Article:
Skip to main content

Downton With The Ship

ITV's new drama Downton Abbey is a perverse, facile and cheap remake of Brideshead Revisited-Middle March-Upstairs Downstairs, that relies on the evil of glamour to seduce the TV viewer into accepting aristo-porn for actual literary fictionality.  As a simulacrum of class, this works - but compared to the authentic engagement of works like The Wire and Mad Men, this is history as a catwalk, snobbery on tap.  I confess to enjoying this hollowed out work, to a degree, which plays like Dynasty in black tie, but also pulling back in repulsion.  What it says about Coalition-era Britain in 2010 is more than what it says about 1910 or so, when it is set, in an Edwardian world about to be "shattered" by WW1.

The doomed estate of the title represents centuries of assumed status and privilege, thrown into chaos by a legal question which seems to be allowing a commoner, a middle class lawyer, to inherit the pile, if not the posh.  The man of the house, avuncular, wise, a kind of President Bartlett of the upper-crust set, deals out judgements as if his status will last, when all about are losing theirs.  The captain is sinking with his ship.  So, it is poignant, but this isn't The Good Soldier.  It uses situations from far greater works to entertain, merely.  The difference between literature and entertainment is that both can delight and educate, but only one does so cynically; the art of the one is the craftiness of the other.

This series glitters with craft and guile, but wears its cynicism on its sleeve.  It is a romp, and purely fictitious, not fictional, featuring plenty of flat characters wearing their souls on their livery.  The downstairs types - egads - lust, hope, dream, and plot - and the upstairs types do the same - all that is at stake is the size of the Grail each seeks.  The series may develop a conscience or moral sense - it is currently not very George Eliot in depth and breadth - more Dame Christie - but for now what it emits is a whiff of desperate aspiration - a desire to go OMG they lived like that - rather than question how such living was ever permitted, in the first place.

Comments

Thank you - I really thought it was just me that found D.A. trite, offensive and patronising.

Popular posts from this blog

Review of the new Simple Minds album - Walk Between Worlds

Taste is a matter of opinion - or so goes one opinion. Aesthetics, a branch of pistols at dawn, is unlikely to become unruffled and resolved any time soon, and meantime it is possible to argue, in this post-post-modern age, an age of voter rage, that political opinion trumps taste anyway. We like what we say is art. And what we say is art is what likes us.

Simple Minds - the Scottish band founded around 1977 with the pale faces and beautiful cheekbones, and perfect indie hair cuts - comes from a time before that - from a Glasgow of poverty and working-class socialism, and religiosity, in a pre-Internet time when the heights of modernity were signalled by Kraftwerk, large synthesisers, and dancing like Bowie at 3 am in a Berlin club.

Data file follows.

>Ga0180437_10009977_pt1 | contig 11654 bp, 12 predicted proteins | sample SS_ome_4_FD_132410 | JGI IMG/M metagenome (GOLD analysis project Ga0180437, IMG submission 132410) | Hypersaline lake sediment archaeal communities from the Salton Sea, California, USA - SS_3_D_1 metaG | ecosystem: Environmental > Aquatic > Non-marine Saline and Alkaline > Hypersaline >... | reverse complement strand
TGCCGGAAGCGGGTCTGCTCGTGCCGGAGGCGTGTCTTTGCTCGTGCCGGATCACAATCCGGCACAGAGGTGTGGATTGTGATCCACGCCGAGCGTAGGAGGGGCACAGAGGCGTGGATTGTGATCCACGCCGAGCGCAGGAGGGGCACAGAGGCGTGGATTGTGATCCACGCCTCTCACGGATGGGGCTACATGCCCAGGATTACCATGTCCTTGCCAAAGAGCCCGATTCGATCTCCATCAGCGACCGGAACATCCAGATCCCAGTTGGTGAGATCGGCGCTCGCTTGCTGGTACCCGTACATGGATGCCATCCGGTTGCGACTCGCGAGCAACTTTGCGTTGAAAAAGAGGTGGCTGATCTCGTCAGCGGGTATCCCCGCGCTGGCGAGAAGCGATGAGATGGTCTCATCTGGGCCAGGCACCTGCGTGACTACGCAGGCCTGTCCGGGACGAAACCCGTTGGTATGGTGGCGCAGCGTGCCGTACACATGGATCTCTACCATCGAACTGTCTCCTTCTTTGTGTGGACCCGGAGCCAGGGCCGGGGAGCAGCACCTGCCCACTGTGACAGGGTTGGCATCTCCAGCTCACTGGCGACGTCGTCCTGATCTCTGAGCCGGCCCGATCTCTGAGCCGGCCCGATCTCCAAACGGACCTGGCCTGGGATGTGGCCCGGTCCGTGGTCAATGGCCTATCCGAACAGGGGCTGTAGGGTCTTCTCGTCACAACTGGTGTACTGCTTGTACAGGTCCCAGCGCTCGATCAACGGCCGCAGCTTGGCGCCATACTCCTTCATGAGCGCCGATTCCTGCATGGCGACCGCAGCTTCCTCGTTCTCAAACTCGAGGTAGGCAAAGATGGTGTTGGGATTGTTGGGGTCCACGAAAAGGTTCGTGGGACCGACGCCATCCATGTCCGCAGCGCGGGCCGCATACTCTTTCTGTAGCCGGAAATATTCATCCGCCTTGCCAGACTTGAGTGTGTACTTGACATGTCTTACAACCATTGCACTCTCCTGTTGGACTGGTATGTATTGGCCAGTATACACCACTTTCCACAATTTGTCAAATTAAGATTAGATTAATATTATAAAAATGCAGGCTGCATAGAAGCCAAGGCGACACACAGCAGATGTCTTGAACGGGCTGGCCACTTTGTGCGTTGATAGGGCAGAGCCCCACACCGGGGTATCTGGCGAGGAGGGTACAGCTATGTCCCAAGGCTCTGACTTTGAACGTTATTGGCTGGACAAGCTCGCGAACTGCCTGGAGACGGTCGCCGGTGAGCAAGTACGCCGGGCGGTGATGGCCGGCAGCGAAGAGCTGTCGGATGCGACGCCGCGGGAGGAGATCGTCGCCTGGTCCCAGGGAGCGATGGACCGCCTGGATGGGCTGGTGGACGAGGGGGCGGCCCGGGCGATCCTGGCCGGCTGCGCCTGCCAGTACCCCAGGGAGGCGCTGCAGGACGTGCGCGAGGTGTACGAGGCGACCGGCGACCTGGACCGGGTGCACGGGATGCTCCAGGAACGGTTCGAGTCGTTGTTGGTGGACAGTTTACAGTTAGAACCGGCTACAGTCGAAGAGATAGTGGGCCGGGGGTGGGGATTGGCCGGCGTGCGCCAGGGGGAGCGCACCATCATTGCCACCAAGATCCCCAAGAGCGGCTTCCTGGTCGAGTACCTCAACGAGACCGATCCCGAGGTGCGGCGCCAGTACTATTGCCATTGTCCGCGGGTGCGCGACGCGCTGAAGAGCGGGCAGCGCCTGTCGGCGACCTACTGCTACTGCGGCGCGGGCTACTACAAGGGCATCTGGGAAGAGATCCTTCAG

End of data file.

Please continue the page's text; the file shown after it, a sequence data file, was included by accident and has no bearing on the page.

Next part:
To say that early Simple Minds was mannered is like accusing Joyce of being experimental. Doh. The band sought to merge the icy innovations of German music with British and American pioneers of glam and proto-punk, like Iggy Pop; their heroes were contrived,…

THE WINNER OF THE SIXTH FORTNIGHT PRIZE IS...



Wheeler Light for 'Life Jacket'.

The runner-up is: Daniel Duffy - 'President Returns To New York For Brief First Visit'

Wheeler Light currently lives in Boulder, Colorado.



Life Jacket

summer camp shirtsI couldn’t fit in then
are half my size nowI wanted to wear
smaller and smallerarticles of clothing
I shrunk to the sizethat disappeared

of an afterthoughtin a sinking ship body
too buoyant to sinktoo waterlogged for land
I becamea dot of sand

JOHN ASHBERY HAS DIED

With the death of the poetic genius John Ashbery, whose poems, translations, and criticism made him, to my mind, the most influential American poet since TS Eliot, 21st century poetry is moving into less certain territory.

Over the past few years, we have lost most of the truly great of our era: Edwin Morgan, Gunn, Hill, Heaney and Walcott, to name just five.  There are many more, of course. This is news too sad and deep to fathom this week.  I will write more perhaps later. 

I had a letter from Ashbery on my wall, and it inspired me daily.  He gave me advice for my PhD. He said kind things about a poetry book of mine.

He was a force for good serious play in poetry, and his appeal great. So many people I know and admire are at a loss this week because of his death. It is no consolation at present to think of the many thousands of living poets, just right now. But impressively, and even oddly, poetry itself seems to keep flowing.